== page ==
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Spike the Rebel Review by Susan MarlowBy Carl Sommer;
Illustratorillustrated by Enrique Vignolo
6950 Fulton Street
Houston, TX 77022
Tolerance. Friendship. Cooperation. These are just a few of the character traits highlighted in Carl Sommer's Sommer-Time stories. His Fun Times with Timeless Virtues series includes at least a dozen different titles, each creatively illustrated and a delight to read aloud to ages 4 and up. Older students (8-10 years) will enjoy reading them on their own. Each picture book is about 44 pages long and is available as an 8x11-inch hardcover or as a smaller 7x9-inch hardcover, for a lower price. Read-aloud CDs are also available.
I wanted to commend the series as a whole before presenting the latest addition, Spike the Rebel. The other books I've reviewed present character-building adventures that can be enjoyed over and over again. Unfortunately, this is not the case with Spike the Rebel. From the first page of the book, when Philip (Spike's real name) declares to a little girl, "I'm Spike the Rebel, the troublemaker!" the reader is taken on a nonstop trip with Spike's smart mouth and defiant attitude. Like an amusement ride that one cannot get off but desperately wishes would end, the book never seemed to balance its "over-the-edge" presentation of a bully and downright mean kid.
"I love to get kids in trouble!" "The only one I care about is myself!" He trips kids, has terrible table manners, interrupts his teacher, lies, steals a gun to shoot birds, . . . need I go on? Spike the rebel shows none of the character traits of tolerance, friendship, and cooperation that are presented in this story--which, of course, is the point. As expected, Spike crashes into one of his own mean "traps" on the bike trail. The kids he bullied show kindness and help him, even though he's sure they will walk away. In an amazing turnaround, Spike vows, "I'll never be mean again." He makes restitution and "all's well that ends well."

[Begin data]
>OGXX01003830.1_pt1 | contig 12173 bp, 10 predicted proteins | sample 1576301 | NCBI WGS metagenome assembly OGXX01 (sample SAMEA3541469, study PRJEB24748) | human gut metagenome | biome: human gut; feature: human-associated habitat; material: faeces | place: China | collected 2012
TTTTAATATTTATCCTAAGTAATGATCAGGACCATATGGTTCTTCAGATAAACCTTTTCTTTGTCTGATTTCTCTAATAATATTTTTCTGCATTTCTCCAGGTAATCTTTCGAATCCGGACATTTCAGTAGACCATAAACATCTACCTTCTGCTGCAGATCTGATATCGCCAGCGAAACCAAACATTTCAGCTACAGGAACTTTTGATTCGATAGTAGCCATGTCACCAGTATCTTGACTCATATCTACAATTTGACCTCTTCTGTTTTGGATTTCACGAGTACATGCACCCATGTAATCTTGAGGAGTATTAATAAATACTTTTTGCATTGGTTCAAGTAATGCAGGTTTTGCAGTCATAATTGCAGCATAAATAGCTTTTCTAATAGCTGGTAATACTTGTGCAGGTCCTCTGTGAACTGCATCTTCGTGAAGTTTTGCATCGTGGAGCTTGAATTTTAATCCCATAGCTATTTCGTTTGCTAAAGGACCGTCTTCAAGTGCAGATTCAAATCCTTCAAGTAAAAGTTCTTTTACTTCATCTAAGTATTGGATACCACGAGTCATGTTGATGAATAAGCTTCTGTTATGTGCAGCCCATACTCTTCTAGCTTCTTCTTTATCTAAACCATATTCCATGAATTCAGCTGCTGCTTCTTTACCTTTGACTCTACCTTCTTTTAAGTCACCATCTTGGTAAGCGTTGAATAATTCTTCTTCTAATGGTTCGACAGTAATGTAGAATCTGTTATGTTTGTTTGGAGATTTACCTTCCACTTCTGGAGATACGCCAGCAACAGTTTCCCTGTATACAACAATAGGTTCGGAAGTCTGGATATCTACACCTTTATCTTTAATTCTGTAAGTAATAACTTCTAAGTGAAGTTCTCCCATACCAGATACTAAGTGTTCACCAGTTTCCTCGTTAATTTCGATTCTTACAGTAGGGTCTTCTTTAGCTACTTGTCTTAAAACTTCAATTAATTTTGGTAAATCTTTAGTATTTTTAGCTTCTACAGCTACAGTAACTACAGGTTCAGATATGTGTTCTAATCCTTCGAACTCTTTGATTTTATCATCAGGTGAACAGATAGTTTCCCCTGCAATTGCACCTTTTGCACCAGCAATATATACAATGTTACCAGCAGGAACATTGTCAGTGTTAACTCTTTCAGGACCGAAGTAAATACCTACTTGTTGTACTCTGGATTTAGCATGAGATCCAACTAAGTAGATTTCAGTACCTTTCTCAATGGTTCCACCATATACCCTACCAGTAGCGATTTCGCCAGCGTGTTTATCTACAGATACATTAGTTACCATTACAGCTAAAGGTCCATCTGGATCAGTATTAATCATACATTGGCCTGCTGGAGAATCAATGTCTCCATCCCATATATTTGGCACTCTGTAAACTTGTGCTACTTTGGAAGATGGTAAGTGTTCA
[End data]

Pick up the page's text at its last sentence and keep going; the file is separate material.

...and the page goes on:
The illustrations are cartoon-style, which softens the negative character traits expressed throughout. Realistic pictures would have been much more dramatic and disturbing. Older kids will probably get a good laugh at the exaggeration of Spike's character. However, I felt uncomfortable presenting this blatant behavior to my preschool grandchildren, so I did not share it with them. On the positive side, Advance Publishing does a nice job presenting timeless, biblical principles in the other books I've read. It is not a Christian publishing company, but the series has won a number of awards, including the Mom's Choice Award and the Family Review Center Gold Award.